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    #1

    To the last minute

    What do we say:
    - don't leave everything till the last minute
    OR
    - don't leave everything to the last minute
    OR
    -don't leave everything up to the last minute

    ?

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    #2

    Re: To the last minute

    '...till...' is best;

    '...to...' is just about acceptable;

    '...up to...' is wrong.

    Rover

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    #3

    Re: To the last minute

    Quote Originally Posted by Rover_KE View Post
    '...till...' is best;

    '...to...' is just about acceptable;

    '...up to...' is wrong.

    Rover
    What is the meaning of "up to" because I used it in previous sentence but it was crossed out. "up to date" is used by anti virus programs so does it mean updated.

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    #4

    Re: To the last minute

    Yes - 'up to date' means 'modern' or the latest version of a program.

    'What are you up to?' means 'What are you doing?'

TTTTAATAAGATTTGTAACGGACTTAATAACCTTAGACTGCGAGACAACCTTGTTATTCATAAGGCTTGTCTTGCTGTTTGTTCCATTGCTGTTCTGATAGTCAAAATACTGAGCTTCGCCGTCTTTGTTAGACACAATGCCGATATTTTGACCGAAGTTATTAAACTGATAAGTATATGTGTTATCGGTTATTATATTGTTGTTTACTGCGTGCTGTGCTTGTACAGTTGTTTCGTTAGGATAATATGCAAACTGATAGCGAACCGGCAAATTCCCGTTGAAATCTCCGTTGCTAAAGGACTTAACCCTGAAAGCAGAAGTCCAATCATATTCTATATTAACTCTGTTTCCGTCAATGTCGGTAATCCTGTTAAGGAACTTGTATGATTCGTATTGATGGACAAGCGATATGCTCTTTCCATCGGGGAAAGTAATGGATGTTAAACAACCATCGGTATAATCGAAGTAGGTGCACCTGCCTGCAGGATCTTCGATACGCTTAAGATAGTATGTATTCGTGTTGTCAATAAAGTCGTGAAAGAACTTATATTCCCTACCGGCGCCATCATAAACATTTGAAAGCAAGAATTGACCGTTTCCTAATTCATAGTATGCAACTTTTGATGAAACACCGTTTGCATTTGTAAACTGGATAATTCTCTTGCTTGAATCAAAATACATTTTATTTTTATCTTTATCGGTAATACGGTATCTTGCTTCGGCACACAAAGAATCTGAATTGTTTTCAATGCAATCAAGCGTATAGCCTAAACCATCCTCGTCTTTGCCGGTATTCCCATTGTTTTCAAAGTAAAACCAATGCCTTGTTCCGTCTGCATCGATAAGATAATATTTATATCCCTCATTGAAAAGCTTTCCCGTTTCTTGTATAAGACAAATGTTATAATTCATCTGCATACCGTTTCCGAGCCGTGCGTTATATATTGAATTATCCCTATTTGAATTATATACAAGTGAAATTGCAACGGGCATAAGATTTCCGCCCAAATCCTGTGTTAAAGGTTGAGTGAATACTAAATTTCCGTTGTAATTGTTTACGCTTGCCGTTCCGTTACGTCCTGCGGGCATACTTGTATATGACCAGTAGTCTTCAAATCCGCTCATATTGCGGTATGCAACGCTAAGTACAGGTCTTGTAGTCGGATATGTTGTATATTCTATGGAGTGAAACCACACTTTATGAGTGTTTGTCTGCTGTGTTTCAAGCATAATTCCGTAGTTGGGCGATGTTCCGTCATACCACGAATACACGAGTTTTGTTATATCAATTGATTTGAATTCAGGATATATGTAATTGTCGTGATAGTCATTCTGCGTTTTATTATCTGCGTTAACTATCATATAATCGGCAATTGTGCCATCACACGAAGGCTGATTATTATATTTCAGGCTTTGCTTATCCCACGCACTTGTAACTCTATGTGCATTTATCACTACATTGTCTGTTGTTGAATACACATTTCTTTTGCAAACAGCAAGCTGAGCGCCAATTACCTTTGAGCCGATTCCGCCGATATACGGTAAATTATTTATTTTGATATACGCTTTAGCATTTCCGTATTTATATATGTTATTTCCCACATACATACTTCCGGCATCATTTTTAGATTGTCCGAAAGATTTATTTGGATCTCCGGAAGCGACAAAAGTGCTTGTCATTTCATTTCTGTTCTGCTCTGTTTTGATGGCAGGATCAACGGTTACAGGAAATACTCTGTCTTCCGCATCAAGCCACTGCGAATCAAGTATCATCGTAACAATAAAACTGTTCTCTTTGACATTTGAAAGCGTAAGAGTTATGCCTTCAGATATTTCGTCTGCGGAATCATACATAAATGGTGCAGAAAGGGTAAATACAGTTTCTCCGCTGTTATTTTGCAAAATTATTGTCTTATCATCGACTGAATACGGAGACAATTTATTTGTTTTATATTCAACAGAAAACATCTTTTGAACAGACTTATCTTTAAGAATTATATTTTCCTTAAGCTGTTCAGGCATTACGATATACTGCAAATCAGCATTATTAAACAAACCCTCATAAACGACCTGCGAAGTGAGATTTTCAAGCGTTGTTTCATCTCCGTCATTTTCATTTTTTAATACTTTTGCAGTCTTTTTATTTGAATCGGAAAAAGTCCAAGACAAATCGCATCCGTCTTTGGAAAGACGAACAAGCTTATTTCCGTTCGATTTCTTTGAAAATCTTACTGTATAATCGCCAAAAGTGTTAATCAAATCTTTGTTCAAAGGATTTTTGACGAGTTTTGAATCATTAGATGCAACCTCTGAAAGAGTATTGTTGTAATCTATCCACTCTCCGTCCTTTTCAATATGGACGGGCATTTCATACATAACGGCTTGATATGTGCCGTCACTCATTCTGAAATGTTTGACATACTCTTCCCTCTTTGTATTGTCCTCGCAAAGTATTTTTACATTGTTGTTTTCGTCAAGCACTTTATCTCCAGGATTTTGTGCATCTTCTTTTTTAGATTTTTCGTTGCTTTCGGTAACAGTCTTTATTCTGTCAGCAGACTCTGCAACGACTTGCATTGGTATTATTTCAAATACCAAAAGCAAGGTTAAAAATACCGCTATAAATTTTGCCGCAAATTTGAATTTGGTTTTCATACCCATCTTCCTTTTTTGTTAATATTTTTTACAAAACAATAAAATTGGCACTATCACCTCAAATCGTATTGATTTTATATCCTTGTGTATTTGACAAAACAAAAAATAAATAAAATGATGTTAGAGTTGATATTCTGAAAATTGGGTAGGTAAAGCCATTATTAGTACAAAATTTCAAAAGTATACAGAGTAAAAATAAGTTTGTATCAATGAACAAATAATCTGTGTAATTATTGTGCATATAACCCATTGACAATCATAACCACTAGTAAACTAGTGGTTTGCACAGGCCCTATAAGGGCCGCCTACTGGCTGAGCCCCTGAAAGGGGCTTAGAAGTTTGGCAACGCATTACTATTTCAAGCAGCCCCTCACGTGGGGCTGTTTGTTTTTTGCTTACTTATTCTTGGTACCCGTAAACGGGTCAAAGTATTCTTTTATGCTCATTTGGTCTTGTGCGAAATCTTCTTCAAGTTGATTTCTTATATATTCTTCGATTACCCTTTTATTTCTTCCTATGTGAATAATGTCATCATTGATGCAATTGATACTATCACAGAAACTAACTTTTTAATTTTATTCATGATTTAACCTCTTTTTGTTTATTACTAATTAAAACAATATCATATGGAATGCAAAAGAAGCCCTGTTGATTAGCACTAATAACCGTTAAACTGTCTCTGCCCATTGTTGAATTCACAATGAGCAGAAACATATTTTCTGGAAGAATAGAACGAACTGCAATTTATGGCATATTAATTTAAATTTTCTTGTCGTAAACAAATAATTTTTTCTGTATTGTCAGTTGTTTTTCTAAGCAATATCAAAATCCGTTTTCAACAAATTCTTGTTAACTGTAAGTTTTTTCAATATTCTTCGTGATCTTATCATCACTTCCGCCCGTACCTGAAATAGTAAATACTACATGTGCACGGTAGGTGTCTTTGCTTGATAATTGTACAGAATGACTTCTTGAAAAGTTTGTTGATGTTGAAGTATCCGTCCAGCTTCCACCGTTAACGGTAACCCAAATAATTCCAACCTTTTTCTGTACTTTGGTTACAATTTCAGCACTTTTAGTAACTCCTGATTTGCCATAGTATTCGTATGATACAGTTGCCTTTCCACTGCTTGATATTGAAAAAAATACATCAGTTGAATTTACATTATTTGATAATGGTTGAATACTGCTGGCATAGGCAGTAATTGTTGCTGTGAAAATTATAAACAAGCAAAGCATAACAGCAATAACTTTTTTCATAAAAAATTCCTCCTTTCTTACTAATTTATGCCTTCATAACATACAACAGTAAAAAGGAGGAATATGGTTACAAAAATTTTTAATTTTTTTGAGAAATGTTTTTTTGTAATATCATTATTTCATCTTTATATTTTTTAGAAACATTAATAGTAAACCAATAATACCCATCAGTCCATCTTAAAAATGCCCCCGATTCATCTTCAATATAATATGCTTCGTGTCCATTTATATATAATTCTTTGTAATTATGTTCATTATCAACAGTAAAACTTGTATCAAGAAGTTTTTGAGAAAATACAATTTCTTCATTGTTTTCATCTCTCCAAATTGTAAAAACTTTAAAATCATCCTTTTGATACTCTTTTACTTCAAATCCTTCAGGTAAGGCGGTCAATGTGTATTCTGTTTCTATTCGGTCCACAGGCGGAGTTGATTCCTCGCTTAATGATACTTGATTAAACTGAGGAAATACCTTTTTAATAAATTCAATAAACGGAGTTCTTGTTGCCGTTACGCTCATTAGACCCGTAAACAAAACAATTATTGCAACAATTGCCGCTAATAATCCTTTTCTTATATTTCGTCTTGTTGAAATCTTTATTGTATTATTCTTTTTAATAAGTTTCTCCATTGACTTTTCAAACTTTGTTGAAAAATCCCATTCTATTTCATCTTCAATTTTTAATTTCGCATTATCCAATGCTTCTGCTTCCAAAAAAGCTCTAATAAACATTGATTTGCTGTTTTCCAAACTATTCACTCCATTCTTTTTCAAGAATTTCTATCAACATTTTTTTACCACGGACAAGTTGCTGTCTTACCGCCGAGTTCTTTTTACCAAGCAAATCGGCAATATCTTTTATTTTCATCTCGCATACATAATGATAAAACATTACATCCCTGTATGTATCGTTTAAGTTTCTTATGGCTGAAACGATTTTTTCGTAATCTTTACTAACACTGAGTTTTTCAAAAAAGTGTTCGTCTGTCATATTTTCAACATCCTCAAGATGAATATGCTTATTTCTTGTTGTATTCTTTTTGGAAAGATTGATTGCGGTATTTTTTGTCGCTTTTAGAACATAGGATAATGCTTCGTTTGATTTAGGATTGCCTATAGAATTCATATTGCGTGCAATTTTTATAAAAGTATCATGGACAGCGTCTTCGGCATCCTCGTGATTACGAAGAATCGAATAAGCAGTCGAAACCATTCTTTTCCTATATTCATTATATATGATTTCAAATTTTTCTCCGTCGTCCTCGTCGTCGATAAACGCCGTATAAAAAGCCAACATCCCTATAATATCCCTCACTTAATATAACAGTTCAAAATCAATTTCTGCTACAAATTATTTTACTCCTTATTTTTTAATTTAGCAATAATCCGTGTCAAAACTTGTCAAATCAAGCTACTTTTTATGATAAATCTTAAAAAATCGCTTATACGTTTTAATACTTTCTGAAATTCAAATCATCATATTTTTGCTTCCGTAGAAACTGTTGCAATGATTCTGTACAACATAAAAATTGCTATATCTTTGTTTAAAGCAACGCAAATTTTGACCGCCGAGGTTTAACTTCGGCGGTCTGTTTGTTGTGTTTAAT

'You can borrow up to four books from the library' means 'You can borrow one, two, three or four books. . . .'

    Rover

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    #5

    Re: To the last minute

    Just to add, 'till' has exactly the same meaning as 'until' so you could use 'until' here - the only difference is that 'till' is more colloquial so you don't see it anywhere near as often as 'until' in writing.

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    #6

    Re: To the last minute

    Quote Originally Posted by bertietheblue View Post
    Just to add, 'till' has exactly the same meaning as 'until' so you could use 'until' here - the only difference is that 'till' is more colloquial so you don't see it anywhere near as often as 'until' in writing.
    What you said is absolutely right.

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